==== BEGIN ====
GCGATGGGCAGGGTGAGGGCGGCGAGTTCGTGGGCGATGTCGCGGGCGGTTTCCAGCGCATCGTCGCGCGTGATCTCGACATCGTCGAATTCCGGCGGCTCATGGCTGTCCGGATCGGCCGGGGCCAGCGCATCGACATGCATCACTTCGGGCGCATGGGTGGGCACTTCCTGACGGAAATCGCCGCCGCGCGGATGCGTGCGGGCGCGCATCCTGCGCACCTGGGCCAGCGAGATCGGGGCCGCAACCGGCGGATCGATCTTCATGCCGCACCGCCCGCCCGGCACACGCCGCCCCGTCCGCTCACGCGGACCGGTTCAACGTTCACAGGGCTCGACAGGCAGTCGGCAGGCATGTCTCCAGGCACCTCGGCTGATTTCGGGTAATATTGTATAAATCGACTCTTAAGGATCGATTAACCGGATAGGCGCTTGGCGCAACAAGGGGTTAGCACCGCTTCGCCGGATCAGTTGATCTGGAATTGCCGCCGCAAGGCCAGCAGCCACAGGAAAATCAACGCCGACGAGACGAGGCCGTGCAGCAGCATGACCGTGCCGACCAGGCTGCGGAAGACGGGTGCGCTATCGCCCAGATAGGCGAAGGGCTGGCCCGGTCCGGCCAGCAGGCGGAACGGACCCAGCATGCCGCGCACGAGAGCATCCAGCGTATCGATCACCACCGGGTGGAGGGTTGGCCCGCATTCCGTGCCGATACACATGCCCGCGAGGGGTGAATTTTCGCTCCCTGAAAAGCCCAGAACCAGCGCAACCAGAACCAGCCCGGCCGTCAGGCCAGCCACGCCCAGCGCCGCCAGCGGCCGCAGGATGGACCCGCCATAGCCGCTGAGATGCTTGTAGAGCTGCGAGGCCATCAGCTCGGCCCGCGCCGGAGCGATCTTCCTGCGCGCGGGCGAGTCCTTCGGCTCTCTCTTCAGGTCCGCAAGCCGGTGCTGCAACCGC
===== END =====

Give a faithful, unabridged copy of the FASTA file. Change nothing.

GCGATGGGCAGGGTGAGGGCGGCGAGTTCGTGGGCGATGTCGCGGGCGGTTTCCAGCGCATCGTCGCGCGTGATCTCGACATCGTCGAATTCCGGCGGCTCATGGCTGTCCGGATCGGCCGGGGCCAGCGCATCGACATGCATCACTTCGGGCGCATGGGTGGGCACTTCCTGACGGAAATCGCCGCCGCGCGGATGCGTGCGGGCGCGCATCCTGCGCACCTGGGCCAGCGAGATCGGGGCCGCAACCGGCGGATCGATCTTCATGCCGCACCGCCCGCCCGGCACACGCCGCCCCGTCCGCTCACGCGGACCGGTTCAACGTTCACAGGGCTCGACAGGCAGTCGGCAGGCATGTCTCCAGGCACCTCGGCTGATTTCGGGTAATATTGTATAAATCGACTCTTAAGGATCGATTAACCGGATAGGCGCTTGGCGCAACAAGGGGTTAGCACCGCTTCGCCGGATCAGTTGATCTGGAATTGCCGCCGCAAGGCCAGCAGCCACAGGAAAATCAACGCCGACGAGACGAGGCCGTGCAGCAGCATGACCGTGCCGACCAGGCTGCGGAAGACGGGTGCGCTATCGCCCAGATAGGCGAAGGGCTGGCCCGGTCCGGCCAGCAGGCGGAACGGACCCAGCATGCCGCGCACGAGAGCATCCAGCGTATCGATCACCACCGGGTGGAGGGTTGGCCCGCATTCCGTGCCGATACACATGCCCGCGAGGGGTGAATTTTCGCTCCCTGAAAAGCCCAGAACCAGCGCAACCAGAACCAGCCCGGCCGTCAGGCCAGCCACGCCCAGCGCCGCCAGCGGCCGCAGGATGGACCCGCCATAGCCGCTGAGATGCTTGTAGAGCTGCGAGGCCATCAGCTCGGCCCGCGCCGGAGCGATCTTCCTGCGCGCGGGCGAGTCCTTCGGCTCTCTCTTCAGGTCCGCAAGCCGGTGCTGCAACCGC